Until the populace as a whole again craves liberty and is willing to pay the price to get and keep it, statism will fill the anti-liberty, pro-security vacuum.

And the populace as a whole will never again crave liberty until it recovers Christian culture. “Now the Lord is the Spirit; and where the Spirit of the Lord is, there is liberty” (2 Cor. 3:17).


Will you consider a tax-deductible donation to CCL via PayPal or Venmo? Or mail a check to CCL, Box 100, Coulterville, CA 95311. God uses you to keep us going — and expanding.


Personal

We finally arrived home after a full month on the road. It’s the longest we’ve been on the road in our 39 years of marriage, so we’re relieved to be home. It was great to see so many of you.

I hope finally next Friday to address “Christian Spirituality: Earthy Versus Ethereal.”

Given the widespread collapse of the church over the last 18 months (a collapse simply evidencing an internal hollowing out many years in the making), CCL is soon publishing a significant essay collection tentatively titled Failed Church: Restoring a Vision of Ecclesial Victory. Contributors include David Bahnsen, Joe Boot, Uriesou Brito, Ardel Caneday, Gary DeMar, Doug Enick, John Frame, George Grant, Kevin Johnson, Brian Mattson, Dustin Messer, P. Andrew Sandlin, Richard A. Sandlin, Levi Secord, Jeffery J. Ventrella, and Roger Wagner.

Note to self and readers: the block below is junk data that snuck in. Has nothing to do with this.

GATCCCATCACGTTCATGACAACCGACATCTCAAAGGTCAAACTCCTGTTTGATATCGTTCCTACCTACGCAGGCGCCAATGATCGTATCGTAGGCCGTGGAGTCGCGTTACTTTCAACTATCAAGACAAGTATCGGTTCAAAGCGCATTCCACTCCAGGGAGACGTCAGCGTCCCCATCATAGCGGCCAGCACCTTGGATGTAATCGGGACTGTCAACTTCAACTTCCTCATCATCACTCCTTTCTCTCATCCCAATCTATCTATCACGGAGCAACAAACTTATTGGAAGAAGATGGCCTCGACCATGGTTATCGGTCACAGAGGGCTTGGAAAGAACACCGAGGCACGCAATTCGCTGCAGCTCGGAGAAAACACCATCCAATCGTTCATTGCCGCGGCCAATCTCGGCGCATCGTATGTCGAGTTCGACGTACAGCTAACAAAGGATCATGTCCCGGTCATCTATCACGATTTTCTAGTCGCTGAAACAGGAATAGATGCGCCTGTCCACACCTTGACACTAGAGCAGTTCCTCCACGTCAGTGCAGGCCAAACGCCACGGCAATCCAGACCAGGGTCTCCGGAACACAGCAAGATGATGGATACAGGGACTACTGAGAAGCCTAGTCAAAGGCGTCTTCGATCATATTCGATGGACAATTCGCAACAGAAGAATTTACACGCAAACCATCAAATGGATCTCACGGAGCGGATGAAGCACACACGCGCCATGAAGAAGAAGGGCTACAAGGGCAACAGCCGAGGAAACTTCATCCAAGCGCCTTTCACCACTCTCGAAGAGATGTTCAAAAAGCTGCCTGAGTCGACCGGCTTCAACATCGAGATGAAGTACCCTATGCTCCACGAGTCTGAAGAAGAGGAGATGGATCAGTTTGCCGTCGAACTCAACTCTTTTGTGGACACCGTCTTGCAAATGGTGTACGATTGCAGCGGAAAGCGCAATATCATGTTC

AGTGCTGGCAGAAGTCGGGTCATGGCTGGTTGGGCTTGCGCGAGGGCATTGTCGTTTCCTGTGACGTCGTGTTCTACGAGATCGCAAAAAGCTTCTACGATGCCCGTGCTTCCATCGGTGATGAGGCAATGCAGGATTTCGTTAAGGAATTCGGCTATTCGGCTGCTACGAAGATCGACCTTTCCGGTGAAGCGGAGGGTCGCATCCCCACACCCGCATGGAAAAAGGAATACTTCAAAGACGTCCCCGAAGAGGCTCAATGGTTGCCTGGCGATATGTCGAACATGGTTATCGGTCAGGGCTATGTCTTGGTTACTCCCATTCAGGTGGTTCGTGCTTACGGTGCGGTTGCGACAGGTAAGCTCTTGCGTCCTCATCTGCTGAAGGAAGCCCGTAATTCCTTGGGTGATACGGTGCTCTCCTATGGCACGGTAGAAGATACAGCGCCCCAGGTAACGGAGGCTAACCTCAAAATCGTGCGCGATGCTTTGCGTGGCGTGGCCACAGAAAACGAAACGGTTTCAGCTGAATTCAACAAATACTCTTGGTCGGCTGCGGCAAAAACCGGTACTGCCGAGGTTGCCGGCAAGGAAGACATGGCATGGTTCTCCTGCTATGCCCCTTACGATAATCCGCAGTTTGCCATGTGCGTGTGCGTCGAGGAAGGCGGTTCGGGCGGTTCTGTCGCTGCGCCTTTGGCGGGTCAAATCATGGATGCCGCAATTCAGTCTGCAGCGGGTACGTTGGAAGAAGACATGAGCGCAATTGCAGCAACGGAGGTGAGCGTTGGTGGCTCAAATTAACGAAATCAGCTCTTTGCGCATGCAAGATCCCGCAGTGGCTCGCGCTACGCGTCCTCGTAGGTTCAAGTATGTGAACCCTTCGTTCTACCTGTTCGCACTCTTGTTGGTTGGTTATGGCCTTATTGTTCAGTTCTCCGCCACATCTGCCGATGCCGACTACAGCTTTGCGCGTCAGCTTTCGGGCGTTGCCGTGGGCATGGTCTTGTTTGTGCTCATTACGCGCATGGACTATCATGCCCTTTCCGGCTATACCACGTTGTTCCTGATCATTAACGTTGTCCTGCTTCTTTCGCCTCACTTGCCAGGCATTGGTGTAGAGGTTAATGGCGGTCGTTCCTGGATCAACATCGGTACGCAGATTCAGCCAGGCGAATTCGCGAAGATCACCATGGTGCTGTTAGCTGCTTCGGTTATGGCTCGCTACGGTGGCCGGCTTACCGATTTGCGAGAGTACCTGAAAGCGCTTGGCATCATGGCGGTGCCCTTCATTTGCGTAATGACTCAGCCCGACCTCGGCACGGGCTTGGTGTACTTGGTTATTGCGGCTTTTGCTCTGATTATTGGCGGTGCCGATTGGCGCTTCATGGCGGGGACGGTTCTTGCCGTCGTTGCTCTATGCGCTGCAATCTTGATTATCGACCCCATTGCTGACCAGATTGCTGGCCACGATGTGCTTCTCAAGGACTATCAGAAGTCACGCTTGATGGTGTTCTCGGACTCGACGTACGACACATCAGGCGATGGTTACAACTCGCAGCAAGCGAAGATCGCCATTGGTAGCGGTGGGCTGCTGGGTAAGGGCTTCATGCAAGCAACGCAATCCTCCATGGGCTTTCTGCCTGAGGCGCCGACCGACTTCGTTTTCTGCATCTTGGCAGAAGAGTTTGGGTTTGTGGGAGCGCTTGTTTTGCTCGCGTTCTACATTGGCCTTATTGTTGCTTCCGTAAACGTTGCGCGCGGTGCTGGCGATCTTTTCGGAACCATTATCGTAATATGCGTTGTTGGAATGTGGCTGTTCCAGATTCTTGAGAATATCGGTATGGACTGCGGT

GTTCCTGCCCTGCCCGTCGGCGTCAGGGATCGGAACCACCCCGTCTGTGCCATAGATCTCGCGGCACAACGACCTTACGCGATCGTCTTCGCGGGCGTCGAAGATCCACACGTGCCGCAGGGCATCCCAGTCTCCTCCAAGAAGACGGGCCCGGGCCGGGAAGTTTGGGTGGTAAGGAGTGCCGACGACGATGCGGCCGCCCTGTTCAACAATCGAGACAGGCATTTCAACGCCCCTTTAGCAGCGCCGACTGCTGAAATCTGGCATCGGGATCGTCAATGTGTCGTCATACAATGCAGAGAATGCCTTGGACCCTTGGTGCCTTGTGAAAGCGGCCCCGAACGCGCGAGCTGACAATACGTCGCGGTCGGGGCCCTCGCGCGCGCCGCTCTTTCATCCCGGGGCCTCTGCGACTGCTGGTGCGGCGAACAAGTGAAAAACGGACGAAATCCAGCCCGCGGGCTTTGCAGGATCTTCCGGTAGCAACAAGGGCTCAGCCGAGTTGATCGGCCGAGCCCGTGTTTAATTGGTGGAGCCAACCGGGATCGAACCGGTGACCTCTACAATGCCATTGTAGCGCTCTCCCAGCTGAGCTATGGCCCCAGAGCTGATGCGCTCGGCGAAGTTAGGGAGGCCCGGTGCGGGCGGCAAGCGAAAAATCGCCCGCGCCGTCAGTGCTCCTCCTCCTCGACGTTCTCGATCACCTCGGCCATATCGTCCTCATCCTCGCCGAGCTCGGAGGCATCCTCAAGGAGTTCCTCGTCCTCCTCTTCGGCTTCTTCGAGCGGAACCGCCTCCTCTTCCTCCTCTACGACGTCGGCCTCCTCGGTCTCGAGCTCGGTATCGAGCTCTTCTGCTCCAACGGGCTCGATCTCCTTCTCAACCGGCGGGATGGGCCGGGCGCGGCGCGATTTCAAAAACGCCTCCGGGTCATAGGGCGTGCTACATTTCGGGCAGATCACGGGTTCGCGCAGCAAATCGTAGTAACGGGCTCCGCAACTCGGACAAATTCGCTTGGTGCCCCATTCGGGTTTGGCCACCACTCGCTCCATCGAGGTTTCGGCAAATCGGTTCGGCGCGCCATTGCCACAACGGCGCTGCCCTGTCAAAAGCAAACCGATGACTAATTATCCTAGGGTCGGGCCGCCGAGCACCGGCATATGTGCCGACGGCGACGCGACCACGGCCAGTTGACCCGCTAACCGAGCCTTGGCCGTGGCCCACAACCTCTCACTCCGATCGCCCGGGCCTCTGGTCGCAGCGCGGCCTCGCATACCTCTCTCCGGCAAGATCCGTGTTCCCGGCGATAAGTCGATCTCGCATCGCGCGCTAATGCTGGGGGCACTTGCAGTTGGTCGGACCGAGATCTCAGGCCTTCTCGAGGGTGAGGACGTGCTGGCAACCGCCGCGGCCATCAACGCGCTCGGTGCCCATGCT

There are plenty of other writing projects in the pipeline. Stay tuned.

I hope to see many of you at CCL’s early December symposium on “Un-Virtuous Economics: Political Interventionism, Woke Capitalism, and Church Pietism.” There’s no cost, but it’s by invitation only, and seats are filling up. Contact me if you wish to attend. Get more information here.

CCL needs your support. Please pray, and please donate. Thank you deeply.

Yours for the King of liberty,

Founder & President, Center for Cultural Leadership